The NDH expected service development at the local centers during the study period, to inform future service design and implementation. This led to variations in the composition of the intervention and in the study population, both across the centers and within each center over time.

Fig. 1
figure 1

Overview of the telemedicine-based intervention

Telemedicine-based follow-up

Participants who received telemedicine-based follow-up, received a computer tablet and relevant home monitoring equipment, and were offered user training. The tablet was used to answer simple questions about the patient’s own health and/or to monitor measurements related to health status (such as blood pressure, blood sugar, oxygen saturation or weight). The measurements were automatically transferred to the patient’s tablet and to the follow-up service.

After an initial start-up period where the follow-up service became familiar with the habitual state of the patient, a follow-up service nurse, the patient, and the GP prepared an individual treatment plan based on the patient’s goals, disease burden and risk of deterioration. The treatment plan was based on a traffic light model, outlining different medicinal and non-medicinal actions that the patient could take depending on whether their measurements were in a habitual state (green), slightly (yellow) or significantly (red) deviating from the habitual state. The threshold values for abnormal measurements were set by the health personnel in consultation with the patient.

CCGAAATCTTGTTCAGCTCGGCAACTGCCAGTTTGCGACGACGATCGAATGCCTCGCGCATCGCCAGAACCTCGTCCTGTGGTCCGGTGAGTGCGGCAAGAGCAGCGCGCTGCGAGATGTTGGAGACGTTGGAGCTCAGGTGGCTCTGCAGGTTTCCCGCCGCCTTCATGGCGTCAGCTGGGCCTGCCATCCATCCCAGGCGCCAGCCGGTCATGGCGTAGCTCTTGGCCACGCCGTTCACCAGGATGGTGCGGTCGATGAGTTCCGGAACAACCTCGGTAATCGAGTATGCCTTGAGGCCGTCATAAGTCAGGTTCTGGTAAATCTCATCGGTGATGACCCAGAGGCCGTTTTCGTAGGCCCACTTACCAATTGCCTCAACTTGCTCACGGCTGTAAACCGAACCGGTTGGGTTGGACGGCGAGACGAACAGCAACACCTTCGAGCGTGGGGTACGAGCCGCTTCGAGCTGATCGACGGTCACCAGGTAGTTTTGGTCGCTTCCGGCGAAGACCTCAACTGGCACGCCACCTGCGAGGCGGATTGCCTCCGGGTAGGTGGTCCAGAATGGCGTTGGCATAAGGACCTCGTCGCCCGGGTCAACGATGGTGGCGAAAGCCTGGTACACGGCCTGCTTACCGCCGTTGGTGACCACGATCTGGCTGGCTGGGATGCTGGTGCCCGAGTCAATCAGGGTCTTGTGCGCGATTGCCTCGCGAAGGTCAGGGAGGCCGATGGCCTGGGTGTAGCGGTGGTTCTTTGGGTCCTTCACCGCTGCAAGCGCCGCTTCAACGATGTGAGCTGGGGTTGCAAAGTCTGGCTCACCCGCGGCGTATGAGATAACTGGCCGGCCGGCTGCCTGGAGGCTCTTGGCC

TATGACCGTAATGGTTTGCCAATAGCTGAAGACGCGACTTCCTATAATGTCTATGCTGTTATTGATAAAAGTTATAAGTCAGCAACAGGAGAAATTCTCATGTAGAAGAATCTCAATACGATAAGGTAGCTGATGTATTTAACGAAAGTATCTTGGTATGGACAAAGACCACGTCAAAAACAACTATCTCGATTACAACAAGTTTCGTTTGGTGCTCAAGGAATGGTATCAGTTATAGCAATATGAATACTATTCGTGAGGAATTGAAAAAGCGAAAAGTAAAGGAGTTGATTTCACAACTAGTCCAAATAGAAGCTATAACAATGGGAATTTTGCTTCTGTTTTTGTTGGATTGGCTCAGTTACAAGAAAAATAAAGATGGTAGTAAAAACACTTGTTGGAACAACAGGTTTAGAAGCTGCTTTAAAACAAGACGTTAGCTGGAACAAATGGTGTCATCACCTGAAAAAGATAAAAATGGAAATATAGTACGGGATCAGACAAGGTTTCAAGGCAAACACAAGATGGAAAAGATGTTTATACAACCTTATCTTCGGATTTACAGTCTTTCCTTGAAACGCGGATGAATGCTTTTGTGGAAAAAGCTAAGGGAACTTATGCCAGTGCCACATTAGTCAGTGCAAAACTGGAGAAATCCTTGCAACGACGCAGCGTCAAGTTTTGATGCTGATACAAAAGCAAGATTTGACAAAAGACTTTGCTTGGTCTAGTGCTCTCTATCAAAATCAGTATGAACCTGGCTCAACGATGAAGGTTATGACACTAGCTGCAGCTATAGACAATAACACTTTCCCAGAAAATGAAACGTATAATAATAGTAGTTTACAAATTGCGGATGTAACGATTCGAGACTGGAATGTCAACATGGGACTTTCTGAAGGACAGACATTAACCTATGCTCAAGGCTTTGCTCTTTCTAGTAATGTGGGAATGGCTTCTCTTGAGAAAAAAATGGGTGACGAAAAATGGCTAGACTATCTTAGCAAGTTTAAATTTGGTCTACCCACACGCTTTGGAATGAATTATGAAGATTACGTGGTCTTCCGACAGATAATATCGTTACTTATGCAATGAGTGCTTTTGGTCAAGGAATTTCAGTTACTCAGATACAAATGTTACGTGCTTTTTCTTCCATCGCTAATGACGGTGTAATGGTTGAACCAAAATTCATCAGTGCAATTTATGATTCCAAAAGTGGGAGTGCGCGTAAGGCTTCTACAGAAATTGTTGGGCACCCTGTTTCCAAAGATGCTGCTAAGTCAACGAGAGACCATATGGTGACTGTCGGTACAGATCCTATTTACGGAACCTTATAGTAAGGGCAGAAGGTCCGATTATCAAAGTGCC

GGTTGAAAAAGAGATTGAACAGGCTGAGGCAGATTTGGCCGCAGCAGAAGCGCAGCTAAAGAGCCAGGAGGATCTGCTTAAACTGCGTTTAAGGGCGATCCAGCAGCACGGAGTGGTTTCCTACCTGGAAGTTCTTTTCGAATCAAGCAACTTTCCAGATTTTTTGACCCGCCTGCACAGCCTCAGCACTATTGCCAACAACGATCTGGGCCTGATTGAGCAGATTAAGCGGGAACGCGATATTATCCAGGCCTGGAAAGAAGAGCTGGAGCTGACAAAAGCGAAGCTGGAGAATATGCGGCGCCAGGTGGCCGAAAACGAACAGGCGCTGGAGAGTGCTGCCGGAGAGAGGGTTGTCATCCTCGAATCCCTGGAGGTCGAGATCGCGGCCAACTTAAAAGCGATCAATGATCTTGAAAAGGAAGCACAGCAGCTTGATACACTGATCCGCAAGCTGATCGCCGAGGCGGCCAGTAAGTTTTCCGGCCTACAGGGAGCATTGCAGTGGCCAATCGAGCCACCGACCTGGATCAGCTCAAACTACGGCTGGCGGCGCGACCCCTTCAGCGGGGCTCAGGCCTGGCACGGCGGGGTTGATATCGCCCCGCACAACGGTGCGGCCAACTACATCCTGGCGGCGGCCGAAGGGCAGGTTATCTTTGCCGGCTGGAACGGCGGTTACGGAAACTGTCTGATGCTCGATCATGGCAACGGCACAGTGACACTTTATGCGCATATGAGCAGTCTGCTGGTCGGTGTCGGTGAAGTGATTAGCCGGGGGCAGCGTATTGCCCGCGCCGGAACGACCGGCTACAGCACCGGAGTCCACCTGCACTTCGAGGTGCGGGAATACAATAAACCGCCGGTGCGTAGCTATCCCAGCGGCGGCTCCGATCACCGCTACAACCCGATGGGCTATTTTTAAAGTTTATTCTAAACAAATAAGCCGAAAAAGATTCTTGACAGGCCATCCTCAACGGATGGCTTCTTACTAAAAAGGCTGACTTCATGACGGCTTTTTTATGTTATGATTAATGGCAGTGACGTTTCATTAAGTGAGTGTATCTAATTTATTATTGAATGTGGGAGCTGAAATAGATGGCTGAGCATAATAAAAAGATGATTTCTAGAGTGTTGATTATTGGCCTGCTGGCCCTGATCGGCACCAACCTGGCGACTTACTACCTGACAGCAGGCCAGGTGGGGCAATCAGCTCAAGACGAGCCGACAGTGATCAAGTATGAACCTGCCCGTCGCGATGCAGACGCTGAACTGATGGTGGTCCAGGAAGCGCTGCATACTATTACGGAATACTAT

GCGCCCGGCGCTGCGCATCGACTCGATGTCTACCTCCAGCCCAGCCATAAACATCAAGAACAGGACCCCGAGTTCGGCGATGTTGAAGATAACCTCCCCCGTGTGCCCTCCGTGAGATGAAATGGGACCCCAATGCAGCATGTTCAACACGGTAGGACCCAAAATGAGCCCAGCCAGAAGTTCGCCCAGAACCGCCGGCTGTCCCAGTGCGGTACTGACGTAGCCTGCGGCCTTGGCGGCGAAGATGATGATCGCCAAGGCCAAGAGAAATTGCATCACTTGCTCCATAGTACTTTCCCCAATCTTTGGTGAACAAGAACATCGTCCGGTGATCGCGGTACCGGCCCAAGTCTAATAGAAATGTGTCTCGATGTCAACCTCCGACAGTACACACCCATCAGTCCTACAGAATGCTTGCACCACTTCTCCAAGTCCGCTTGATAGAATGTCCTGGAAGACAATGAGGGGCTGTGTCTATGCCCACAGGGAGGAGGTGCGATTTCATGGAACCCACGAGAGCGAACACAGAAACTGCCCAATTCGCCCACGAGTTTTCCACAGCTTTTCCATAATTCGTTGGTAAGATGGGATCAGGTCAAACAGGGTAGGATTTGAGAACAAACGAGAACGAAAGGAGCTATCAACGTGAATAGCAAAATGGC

The follow-up service and the patient agreed on how often the patient should carry out measurements and answer questions, which depended on the patient’s health condition and diagnoses, as well as individual preferences. Most patients registered measurements daily, but the frequency could also vary over time. The technological solutions informed the patient and the follow-up service when the measurement results deviated from the patient’s normal values. The nurse responded to abnormal results, and considered, in consultation with the patient, whether the patient should contact the GP or the emergency room. If a patient did not report the scheduled measurements, this could also prompt the follow-up service to contact the patient. Measurements within the patient’s normal range did not prompt any action from the follow-up service.

Control group follow-up

Participants in the control group received usual clinical care. The specific services provided as part of usual clinical care varied according to their health condition and needs. Most patients in the control group were followed up by their GP.

Participants and data collection

The data collection of this study, including a description of the participants, the type of data, the themes and year of data collection, is presented in Table 1 and further described in the following text.

Table 1 Overview of the data production

Patients and their next of kin